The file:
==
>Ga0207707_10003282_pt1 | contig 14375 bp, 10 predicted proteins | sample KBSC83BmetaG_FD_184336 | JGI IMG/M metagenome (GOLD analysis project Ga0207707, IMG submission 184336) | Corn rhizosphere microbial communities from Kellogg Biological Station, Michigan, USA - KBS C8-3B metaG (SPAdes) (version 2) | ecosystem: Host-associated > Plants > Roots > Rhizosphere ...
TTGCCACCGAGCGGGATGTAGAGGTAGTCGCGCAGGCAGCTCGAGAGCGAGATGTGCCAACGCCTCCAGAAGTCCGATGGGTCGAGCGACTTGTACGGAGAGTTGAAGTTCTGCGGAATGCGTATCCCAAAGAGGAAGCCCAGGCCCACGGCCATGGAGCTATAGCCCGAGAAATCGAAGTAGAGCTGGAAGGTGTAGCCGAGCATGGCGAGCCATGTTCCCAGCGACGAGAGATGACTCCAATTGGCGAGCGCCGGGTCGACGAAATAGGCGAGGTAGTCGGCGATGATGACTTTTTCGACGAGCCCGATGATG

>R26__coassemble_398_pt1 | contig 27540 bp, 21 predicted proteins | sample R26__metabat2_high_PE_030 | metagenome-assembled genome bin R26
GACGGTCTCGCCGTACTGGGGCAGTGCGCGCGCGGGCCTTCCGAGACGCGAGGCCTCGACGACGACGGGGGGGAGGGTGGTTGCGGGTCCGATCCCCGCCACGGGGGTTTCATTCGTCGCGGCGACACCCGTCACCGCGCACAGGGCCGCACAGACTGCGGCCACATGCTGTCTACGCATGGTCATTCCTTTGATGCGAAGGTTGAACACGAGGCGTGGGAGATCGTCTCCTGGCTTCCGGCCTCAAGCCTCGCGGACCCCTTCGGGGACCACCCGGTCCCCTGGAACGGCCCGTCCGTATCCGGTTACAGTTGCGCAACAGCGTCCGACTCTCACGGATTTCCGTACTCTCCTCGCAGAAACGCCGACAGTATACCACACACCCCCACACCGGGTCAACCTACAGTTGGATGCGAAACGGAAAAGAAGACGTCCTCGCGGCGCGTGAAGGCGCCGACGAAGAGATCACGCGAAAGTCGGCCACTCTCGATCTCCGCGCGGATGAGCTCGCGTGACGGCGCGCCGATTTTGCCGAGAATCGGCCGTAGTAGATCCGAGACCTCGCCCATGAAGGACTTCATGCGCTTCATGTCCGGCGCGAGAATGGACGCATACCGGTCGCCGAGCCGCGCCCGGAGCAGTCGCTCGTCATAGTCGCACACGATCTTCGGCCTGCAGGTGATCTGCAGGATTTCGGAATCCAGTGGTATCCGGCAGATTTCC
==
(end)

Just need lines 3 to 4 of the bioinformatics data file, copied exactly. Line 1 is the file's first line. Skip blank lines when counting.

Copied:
>R26__coassemble_398_pt1 | contig 27540 bp, 21 predicted proteins | sample R26__metabat2_high_PE_030 | metagenome-assembled genome bin R26
GACGGTCTCGCCGTACTGGGGCAGTGCGCGCGCGGGCCTTCCGAGACGCGAGGCCTCGACGACGACGGGGGGGAGGGTGGTTGCGGGTCCGATCCCCGCCACGGGGGTTTCATTCGTCGCGGCGACACCCGTCACCGCGCACAGGGCCGCACAGACTGCGGCCACATGCTGTCTACGCATGGTCATTCCTTTGATGCGAAGGTTGAACACGAGGCGTGGGAGATCGTCTCCTGGCTTCCGGCCTCAAGCCTCGCGGACCCCTTCGGGGACCACCCGGTCCCCTGGAACGGCCCGTCCGTATCCGGTTACAGTTGCGCAACAGCGTCCGACTCTCACGGATTTCCGTACTCTCCTCGCAGAAACGCCGACAGTATACCACACACCCCCACACCGGGTCAACCTACAGTTGGATGCGAAACGGAAAAGAAGACGTCCTCGCGGCGCGTGAAGGCGCCGACGAAGAGATCACGCGAAAGTCGGCCACTCTCGATCTCCGCGCGGATGAGCTCGCGTGACGGCGCGCCGATTTTGCCGAGAATCGGCCGTAGTAGATCCGAGACCTCGCCCATGAAGGACTTCATGCGCTTCATGTCCGGCGCGAGAATGGACGCATACCGGTCGCCGAGCCGCGCCCGGAGCAGTCGCTCGTCATAGTCGCACACGATCTTCGGCCTGCAGGTGATCTGCAGGATTTCGGAATCCAGTGGTATCCGGCAGATTTCC